Nice to hear from you. Thanks for sharing those memories and they are very helpful. It's especially so as you were there working in the shipyard and other wider family network. I feel the story needs to be told from perspectives of Protestants and Catholics to get a more considered and fair picture of how working life was there -socially, politically and culturally. It's interesting that whilst my my post has recored over 373 views, you are the only person that has replied and shared your views. I wonder why this could be? Is maybe that for those who were there sharing memoirs is considered with suspicion, distrust or even because to this day religious, political and social divisions are as 'potent' as they were in the 50s and 60s? It's a pity that I can't reach out to a greater number of views and recollections. The story of the shipyard still remains to be told but perhaps it's just that the past and the present always remain too close to each other in this city.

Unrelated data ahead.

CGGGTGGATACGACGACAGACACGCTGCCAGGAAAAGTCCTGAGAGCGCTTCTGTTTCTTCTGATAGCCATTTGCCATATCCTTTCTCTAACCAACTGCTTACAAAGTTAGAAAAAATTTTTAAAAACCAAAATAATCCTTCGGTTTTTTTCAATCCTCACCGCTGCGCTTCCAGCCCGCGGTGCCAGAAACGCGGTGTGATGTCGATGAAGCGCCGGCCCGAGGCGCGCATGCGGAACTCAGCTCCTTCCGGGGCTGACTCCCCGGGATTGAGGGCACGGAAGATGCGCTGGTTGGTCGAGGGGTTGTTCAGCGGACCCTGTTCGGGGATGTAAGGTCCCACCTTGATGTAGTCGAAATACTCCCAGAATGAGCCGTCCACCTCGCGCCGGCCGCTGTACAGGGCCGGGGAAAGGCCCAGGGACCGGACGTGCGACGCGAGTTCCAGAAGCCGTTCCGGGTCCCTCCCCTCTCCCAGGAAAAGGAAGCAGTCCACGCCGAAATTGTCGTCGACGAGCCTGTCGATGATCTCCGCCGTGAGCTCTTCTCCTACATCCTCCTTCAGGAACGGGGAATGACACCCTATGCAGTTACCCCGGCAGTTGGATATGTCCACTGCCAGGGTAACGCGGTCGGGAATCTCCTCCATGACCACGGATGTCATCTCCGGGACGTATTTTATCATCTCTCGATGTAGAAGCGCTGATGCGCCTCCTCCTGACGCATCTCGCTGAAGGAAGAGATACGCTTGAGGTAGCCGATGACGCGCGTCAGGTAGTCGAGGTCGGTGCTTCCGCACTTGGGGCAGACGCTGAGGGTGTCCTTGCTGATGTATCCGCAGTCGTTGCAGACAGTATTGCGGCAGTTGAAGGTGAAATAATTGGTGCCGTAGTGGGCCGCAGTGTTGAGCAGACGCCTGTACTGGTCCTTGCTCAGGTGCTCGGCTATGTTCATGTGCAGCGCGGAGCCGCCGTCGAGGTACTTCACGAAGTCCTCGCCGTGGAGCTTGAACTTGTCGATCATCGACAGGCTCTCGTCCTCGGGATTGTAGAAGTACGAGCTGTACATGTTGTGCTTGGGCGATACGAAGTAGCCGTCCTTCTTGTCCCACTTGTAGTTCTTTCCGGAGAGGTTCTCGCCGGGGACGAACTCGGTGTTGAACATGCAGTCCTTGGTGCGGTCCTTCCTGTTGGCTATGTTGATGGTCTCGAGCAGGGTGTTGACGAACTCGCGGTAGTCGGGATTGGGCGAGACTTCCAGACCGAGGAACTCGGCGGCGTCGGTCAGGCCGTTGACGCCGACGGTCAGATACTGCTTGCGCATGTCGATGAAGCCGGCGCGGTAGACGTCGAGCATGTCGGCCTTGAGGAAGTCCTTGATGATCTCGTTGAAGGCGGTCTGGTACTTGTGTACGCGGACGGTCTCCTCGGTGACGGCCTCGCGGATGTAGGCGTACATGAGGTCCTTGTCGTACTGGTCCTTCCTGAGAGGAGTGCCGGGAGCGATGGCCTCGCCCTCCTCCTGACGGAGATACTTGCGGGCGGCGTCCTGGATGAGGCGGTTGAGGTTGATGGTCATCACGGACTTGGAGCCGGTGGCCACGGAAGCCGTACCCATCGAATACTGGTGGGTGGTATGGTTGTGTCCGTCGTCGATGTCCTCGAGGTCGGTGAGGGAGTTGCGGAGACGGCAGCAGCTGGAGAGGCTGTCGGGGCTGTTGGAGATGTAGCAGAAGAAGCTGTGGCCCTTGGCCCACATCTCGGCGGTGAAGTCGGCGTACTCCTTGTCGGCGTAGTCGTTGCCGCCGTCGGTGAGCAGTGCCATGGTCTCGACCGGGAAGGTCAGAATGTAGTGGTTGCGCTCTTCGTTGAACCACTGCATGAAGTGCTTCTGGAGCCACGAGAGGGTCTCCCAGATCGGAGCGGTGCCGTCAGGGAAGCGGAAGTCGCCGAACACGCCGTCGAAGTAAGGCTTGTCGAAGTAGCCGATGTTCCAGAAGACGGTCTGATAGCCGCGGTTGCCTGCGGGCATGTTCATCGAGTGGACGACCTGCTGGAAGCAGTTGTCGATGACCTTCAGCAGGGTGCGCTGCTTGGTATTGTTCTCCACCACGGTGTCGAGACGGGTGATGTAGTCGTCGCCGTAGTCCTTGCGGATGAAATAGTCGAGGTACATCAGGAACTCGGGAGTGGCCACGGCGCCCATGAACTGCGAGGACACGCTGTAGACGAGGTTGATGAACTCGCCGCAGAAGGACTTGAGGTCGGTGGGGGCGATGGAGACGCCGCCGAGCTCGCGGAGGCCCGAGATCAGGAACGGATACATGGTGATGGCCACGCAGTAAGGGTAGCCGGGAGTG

Paula mc

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Hi Brendan I have sent you a private message

brendain122

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Hi. I'm doing some back ground research on working life in the shipyard. I'm looking to collect memories/first hand accounts of shipyard workers about working in the Shipyard during 1950s and early 1960s. What I need are honest and candid memoirs of a few lines or paragrpahs, whatever you feel comfortable with.  I would like to know about about the labour and trade union movement in those years, the senstive issues people are often reluctant to talk about such as sectarianism, influence of the Orange Order, Ulster Protestant Action, 'the informal' day to day life such as the 'card schools, pitch and toss gambling,  the 'Bishops' - evangelical Christians etc and views on Sam Thompson's play, Over the Bridge.